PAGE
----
>>Make Geno Smith continue to look like the struggling rookie he has been for most of the season. Smith’s numbers support the obvious conclusion that he’s in way over his head as a starting quarterback in his first year in the NFL. He has thrown 21 interceptions to 10 touchdowns, and the Jets have the league’s 30th-ranked passing offense. Smith also hasn’t been helped by a depleted corps of receivers. The Browns’ pass rush absolutely needs to rattle him early and often, forcing him to remain a turnover machine. Cornerback Joe Haden is doing all he can to overcome the hip pointer he suffered against Chicago last week, and his presence in the Browns’ secondary no doubt would do plenty to enhance the chances of forcing Smith into mistakes by causing him to hold the ball longer against tight coverage.
>>Jason Campbell shows poise in the face of the Jets’ aggressive pass rush and takes good care of the ball while exploiting a pass defense that ranks near the bottom of the league. This is where Campbell’s nine seasons of NFL experience need to show up in a big way. He has dealt with the defense of Jets coach Rex Ryan before. He has had enough exposure, in practice and in games, to the Browns’ offense and the direction of coach Rob Chudzinski and offensive coordinator Norv Turner to function at as advanced a level as any since his arrival in Cleveland in the offseason. Campbell needs to be smart with his decisions while also seeking the big-play opportunities that the Jets’ blitzing and porous secondary should present.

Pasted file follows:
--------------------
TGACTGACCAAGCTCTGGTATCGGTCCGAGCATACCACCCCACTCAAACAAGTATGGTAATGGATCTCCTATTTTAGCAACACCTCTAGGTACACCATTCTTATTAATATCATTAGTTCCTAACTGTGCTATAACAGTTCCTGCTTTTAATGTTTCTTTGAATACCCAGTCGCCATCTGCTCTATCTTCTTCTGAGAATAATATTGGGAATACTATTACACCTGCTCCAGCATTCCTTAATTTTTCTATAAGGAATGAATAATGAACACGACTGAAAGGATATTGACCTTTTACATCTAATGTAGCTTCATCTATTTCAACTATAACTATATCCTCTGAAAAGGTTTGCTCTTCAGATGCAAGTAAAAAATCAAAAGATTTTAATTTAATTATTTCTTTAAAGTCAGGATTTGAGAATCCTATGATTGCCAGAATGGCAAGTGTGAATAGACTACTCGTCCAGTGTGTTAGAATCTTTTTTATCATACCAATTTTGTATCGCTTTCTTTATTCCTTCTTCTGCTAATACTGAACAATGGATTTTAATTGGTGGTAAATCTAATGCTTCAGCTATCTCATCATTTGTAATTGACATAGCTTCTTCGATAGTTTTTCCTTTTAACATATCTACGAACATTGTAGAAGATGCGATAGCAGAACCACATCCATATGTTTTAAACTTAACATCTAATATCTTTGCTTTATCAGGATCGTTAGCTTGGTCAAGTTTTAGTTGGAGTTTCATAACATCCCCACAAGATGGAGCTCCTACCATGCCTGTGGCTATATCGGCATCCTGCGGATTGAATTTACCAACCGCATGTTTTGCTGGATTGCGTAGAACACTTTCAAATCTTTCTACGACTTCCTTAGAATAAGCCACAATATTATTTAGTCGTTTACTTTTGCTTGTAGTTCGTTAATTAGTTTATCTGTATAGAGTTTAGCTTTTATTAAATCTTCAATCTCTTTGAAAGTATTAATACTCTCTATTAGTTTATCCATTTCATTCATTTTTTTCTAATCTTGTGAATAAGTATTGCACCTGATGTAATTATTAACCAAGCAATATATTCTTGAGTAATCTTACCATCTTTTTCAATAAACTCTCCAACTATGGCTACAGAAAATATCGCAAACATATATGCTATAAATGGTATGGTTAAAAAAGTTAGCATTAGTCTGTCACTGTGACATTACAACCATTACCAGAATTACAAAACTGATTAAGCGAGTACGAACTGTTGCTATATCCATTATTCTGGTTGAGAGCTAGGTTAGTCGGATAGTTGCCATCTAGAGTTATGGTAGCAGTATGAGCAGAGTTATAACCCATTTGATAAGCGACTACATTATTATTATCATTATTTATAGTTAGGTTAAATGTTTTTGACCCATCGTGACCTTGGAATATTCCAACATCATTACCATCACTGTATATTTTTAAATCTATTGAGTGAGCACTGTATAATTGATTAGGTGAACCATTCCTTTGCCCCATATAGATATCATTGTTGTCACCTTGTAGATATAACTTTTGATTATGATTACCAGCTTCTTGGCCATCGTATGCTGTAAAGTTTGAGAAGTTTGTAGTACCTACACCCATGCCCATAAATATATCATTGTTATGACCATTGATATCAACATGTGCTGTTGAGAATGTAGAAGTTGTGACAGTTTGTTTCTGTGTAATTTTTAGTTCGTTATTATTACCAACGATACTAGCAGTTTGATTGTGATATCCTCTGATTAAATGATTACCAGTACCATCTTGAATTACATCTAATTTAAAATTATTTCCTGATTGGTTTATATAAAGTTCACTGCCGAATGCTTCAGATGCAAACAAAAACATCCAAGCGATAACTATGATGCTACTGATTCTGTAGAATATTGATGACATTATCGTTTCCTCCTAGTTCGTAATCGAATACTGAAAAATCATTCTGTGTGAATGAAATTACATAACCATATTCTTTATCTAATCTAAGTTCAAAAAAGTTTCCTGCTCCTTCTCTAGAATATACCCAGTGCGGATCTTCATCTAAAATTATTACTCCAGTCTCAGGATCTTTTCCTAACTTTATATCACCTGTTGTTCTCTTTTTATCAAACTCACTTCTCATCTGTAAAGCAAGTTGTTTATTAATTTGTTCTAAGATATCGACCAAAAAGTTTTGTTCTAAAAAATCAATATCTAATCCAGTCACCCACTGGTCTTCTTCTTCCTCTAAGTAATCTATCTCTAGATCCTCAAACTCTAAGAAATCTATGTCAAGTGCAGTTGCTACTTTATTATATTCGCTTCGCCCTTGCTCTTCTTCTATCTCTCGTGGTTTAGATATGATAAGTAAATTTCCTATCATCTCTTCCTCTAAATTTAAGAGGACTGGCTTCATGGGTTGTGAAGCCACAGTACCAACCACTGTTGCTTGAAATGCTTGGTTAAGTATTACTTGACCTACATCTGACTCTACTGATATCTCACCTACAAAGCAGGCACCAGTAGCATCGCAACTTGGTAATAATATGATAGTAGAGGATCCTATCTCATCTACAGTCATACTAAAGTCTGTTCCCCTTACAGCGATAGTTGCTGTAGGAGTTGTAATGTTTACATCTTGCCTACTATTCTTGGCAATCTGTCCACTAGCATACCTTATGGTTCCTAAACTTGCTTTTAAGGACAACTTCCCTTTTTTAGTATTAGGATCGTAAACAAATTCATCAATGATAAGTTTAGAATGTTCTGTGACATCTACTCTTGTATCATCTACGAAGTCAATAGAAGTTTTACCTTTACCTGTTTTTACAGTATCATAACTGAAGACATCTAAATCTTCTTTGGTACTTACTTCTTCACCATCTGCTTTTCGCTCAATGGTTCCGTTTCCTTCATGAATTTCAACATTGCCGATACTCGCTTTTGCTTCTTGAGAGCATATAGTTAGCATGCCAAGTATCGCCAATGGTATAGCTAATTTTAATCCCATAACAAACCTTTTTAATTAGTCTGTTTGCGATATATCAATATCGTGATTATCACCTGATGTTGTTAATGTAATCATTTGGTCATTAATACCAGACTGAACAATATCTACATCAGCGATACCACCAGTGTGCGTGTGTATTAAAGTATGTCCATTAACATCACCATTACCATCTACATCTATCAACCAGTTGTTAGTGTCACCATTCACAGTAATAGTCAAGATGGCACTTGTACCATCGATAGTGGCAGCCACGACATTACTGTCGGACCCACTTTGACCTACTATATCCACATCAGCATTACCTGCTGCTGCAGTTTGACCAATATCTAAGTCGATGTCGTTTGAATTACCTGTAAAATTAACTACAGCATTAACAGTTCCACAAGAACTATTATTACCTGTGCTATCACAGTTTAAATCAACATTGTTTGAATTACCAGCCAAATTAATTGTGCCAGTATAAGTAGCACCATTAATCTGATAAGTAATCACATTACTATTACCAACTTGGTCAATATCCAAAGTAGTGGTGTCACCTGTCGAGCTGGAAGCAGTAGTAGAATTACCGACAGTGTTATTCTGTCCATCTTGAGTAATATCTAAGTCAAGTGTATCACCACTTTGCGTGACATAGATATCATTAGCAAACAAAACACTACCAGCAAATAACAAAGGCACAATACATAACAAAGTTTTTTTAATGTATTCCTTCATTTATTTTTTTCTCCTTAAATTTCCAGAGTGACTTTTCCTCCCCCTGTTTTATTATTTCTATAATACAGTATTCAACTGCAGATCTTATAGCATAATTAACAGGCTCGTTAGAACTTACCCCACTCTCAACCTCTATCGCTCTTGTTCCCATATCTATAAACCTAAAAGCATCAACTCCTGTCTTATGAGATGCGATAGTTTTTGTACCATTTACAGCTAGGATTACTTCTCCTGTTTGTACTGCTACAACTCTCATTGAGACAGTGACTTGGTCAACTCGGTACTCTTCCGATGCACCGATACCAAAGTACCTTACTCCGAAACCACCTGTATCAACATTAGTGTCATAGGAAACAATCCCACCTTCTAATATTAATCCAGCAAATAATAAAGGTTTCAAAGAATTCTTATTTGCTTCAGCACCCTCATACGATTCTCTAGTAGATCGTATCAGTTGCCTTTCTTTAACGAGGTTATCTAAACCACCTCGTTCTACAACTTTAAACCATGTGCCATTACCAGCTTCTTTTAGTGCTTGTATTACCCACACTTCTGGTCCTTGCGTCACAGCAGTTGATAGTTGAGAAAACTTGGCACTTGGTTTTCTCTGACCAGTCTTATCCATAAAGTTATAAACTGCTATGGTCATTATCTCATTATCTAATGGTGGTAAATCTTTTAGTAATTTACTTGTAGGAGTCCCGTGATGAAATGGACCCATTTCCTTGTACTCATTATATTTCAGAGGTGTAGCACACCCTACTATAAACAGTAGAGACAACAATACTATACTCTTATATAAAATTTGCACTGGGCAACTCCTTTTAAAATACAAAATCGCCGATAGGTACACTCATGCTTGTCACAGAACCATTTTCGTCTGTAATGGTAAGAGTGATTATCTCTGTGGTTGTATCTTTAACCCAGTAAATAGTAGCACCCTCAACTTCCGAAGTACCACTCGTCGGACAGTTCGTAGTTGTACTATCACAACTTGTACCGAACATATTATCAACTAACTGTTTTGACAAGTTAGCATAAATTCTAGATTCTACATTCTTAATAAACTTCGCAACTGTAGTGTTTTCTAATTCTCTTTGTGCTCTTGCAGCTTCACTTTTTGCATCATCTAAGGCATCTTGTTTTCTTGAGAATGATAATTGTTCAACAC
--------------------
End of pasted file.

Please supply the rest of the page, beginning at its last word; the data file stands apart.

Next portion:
>>Get Josh Gordon involved in the offense early and often. For whatever reason, Gordon spent most of the first half of last week’s game against the Bears as a forgotten man. Although he would be targeted 10 times in the game, the most of any Browns receiver, he had only one target through the first two quarters. That can’t happen if the Browns have any hope for victory. Campbell needs to be looking Gordon’s way from the start, connecting with him on hitch routes and other short and intermediate patterns if the deep stuff isn’t available. And that should be available as well. When Gordon is rolling immediately, the Browns’ entire offense gains rapid momentum and others tend to have greater opportunities to make plays. And that is going to be particularly important with the Browns missing the only other playmaker in their passing game, tight end Jordan Cameron, who is out with a concussion.
>>Let’s see much more of Edwin Baker. The running back made a very strong first impression in his Browns’ debut against Chicago. He displayed tremendous quickness to the hole and excellent open-field speed. He ran with decisiveness, made some nice cuts, and also showed no hesitation to run up the middle (where the majority of Browns running plays are directed) despite being relatively small at 5-foot-8 and 210 pounds. Despite having only a couple of days of practice, Baker showed that he is an ideal fit in the Chudzinski-Turner offense, which takes full advantage of a speedy back on screens and quick-hitting run plays.
>>Let’s see what MarQueis Gray can do as a primary tight-end target. With Cameron sidelined, the rookie has an excellent opportunity to make an impact. Gray is a superb athlete, with an impressive combination of size (6-4, 250 pounds), speed, and power that has also allowed him to work as an H-Back, fullback and quarterback. He caught the attention of plenty of Browns observers with his two direct-snap carries for 30 yards last week. Now, we should get some indication of how effective he can be at taking advantage of an opponent that has had plenty of issues covering tight ends. Gray’s background as a quarterback in high school and at the University of Minnesota figures to help with his ability to quickly develop chemistry with Campbell.
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